'Not a part of any community': The Story Line
Natasha Gautreau's phone number is in Cardigan, her mail goes to Mount Stewart and her neighbour is in Morell
"It's a French name, but we pronounce it 'gau-treau,'" says a woman over the phone. "As in 'Go 'trow the ball over there."
We both laugh.
I'm sitting in the studio at CBC in Charlottetown, talking to a stranger on the phone. I do this every month.
"Everybody's got a story," is the theory I'm working on. To prove it, every month, I open the P.E.I. phone book to a random page and stab my finger at the first name I find.
This week, I find Natasha Gautreau.
"Natasha," I say, "I found you in the Cardigan section of the phone book. Is that where you're at?"
"Um, yes," she says. "Probably, yes."
Not Cardigan, not Morell
"You were going to give a more specific answer," I say. "Where are you?"
"So," she begins, "our phone number comes from Cardigan, but our mail comes from Mount Stewart. And they can't tell us if we're in the Morell or Cardigan school district, because the house on our left is Cardigan, and the one on our right is Morell. We're kind of not a part of any community."
"You're nowhere!" I say.
But of course, she's not from nowhere. She's from Lorne Valley.
So where is Lorne Valley? It depends on who's asking.
"Well first I go, like, do you know where Cardigan is?" says Gautreau. "And if they're, like, "yeah," then I say Lorne Valley, and you may have them. If it's people from off-Island, I'll say, 'do you know where Montague is?' And they say 'maybe.' So you kind of work your way out. Do you know P.E.I.? Do you know Montague? Do you know Cardigan? Do you know Lorne Valley? Yeah. So you might get people."
Gautreau also grew up in Lorne Valley, just up the street from where she lives now. Growing up in the "middle of nowhere" meant she and her brother had to make their own fun.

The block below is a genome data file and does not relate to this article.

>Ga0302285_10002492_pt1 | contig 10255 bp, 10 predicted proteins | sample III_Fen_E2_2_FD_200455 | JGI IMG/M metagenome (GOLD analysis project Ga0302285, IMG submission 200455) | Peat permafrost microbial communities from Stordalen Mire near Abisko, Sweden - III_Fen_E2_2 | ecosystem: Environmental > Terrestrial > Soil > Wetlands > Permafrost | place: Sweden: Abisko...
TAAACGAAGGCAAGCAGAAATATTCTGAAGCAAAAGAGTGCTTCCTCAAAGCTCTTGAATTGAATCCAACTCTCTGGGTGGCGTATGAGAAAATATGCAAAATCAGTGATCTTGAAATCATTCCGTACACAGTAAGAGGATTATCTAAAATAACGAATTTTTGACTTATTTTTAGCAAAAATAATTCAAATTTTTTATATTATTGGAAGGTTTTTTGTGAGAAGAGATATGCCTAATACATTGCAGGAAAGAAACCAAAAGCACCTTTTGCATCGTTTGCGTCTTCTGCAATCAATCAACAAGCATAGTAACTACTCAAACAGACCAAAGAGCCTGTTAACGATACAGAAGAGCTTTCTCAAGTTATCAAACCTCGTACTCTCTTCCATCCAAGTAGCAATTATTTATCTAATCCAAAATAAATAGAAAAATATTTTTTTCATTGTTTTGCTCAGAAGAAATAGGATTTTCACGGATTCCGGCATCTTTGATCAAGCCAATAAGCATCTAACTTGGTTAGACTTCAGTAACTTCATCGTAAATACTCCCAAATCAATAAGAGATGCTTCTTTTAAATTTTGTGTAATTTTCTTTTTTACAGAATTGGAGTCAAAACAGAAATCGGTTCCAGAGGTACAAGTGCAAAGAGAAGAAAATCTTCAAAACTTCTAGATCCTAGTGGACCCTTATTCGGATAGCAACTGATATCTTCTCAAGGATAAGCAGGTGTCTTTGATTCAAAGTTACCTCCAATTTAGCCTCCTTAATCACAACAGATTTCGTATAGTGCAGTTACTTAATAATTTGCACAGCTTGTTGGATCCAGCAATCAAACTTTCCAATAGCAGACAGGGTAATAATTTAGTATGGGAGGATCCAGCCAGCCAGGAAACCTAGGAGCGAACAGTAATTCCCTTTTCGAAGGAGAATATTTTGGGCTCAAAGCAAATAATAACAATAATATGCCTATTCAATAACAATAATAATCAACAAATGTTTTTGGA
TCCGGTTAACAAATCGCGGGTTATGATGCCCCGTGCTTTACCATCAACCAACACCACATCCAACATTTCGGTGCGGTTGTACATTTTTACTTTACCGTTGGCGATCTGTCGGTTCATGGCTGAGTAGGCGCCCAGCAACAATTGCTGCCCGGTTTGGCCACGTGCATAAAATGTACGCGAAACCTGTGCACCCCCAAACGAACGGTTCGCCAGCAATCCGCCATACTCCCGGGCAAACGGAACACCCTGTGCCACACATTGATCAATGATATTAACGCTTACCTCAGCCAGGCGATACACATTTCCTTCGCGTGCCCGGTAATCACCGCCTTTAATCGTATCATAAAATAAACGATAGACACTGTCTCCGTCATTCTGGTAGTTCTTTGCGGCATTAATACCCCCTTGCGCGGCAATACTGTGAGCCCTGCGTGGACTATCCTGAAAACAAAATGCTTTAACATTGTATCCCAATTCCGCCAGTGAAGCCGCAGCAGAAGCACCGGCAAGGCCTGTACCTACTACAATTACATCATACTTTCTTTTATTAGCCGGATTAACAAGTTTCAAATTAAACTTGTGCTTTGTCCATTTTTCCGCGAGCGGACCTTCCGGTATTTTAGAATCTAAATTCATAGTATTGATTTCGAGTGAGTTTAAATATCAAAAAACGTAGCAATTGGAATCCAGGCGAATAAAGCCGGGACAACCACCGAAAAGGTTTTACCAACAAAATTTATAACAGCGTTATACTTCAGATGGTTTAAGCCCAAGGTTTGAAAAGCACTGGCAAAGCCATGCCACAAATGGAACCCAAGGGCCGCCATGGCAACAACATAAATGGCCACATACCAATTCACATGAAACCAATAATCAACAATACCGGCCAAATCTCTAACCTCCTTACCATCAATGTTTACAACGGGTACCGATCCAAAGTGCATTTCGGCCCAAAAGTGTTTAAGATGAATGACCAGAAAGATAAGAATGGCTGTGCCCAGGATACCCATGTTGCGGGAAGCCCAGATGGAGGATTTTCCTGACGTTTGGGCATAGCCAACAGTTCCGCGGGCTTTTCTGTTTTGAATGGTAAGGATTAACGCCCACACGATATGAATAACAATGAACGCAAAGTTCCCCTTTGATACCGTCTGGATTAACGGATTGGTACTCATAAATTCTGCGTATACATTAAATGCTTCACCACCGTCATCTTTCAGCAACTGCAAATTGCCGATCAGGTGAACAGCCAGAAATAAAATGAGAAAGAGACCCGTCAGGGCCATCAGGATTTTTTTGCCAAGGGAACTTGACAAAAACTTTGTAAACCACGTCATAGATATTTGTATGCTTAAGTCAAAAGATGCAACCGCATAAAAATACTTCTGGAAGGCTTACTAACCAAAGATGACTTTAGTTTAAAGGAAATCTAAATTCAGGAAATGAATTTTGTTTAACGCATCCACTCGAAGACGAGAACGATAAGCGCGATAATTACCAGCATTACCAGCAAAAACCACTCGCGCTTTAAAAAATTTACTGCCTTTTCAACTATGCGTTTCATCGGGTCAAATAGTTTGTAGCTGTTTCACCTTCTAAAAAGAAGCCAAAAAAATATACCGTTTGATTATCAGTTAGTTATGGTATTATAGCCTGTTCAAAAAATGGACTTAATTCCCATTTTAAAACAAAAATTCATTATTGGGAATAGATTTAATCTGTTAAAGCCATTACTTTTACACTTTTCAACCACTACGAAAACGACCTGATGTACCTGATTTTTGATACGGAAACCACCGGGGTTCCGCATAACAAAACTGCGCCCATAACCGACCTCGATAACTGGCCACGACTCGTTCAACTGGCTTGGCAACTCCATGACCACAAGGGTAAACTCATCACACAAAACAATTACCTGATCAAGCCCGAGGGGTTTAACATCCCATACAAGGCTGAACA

"I was always dragging every blanket in the house onto the swing set and building forts," she says. "We had sandboxes. We had bikes. Basketball. Different things like that. We went swimming and to the beach. It's funny, at the time you don't realize you're going to look back and be like 'oh, that childhood was the good old days.'"
To the city and back again
Gautreau got out as soon as she could. She studied graphic design at Holland College and later studied interior design, which is what she does for a living, designing custom blinds for Home Depot. Home Depot is where she would meet Nathan Gautreau — the man she would marry. Two years ago, they had their first child, a little boy named Colton.
"It's funny," remembers Gautreau. "When I got 18 and moved out to 'the big Charlottetown,' I didn't think we'd ever move back. But life moves full circle. I was just, like, antsy for the last couple of years that we had to get back out to the country. We've been looking forward to that for a long time. At least the last five years. Just to have grass to cut, and a garden."
The Gautreaus built a house in Lorne Valley last year. They've since added another boy to the family — two-month-old Dawson. Both boys will no doubt be spoiled rotten by the extended family in Lorne Valley over Christmas. Two-year-old Colton just last week had his first encounter with Santa at a special event at their church.
"They said 'okay, we hear bells! He's coming!' So I said, 'come on quick, let's see who's here!' And like I said, he's really outgoing. He just sort of ran out from where he was playing with toys and ran right up to Santa and put his arms up for him to pick him up." She pauses. "Of course all the other kids are mostly crying."
Christmas Day will be a busy one for the Gautreaus. They'll start the day with presents at her parents' house. They'll drive to her husband's parents' house for a visit and even more presents, before heading to her grandparents' place for supper.
"It's busy, but if we were just at home relaxing, it wouldn't feel like Christmas," she says. "I always said I wouldn't have kids if I didn't have family and friends who could help out. I'm not sure how people move away and they're all alone without parent-in-laws and parents and friends and aunts and cousins. We're lucky. That's another thing I was missing. I wanted to be part of this community again."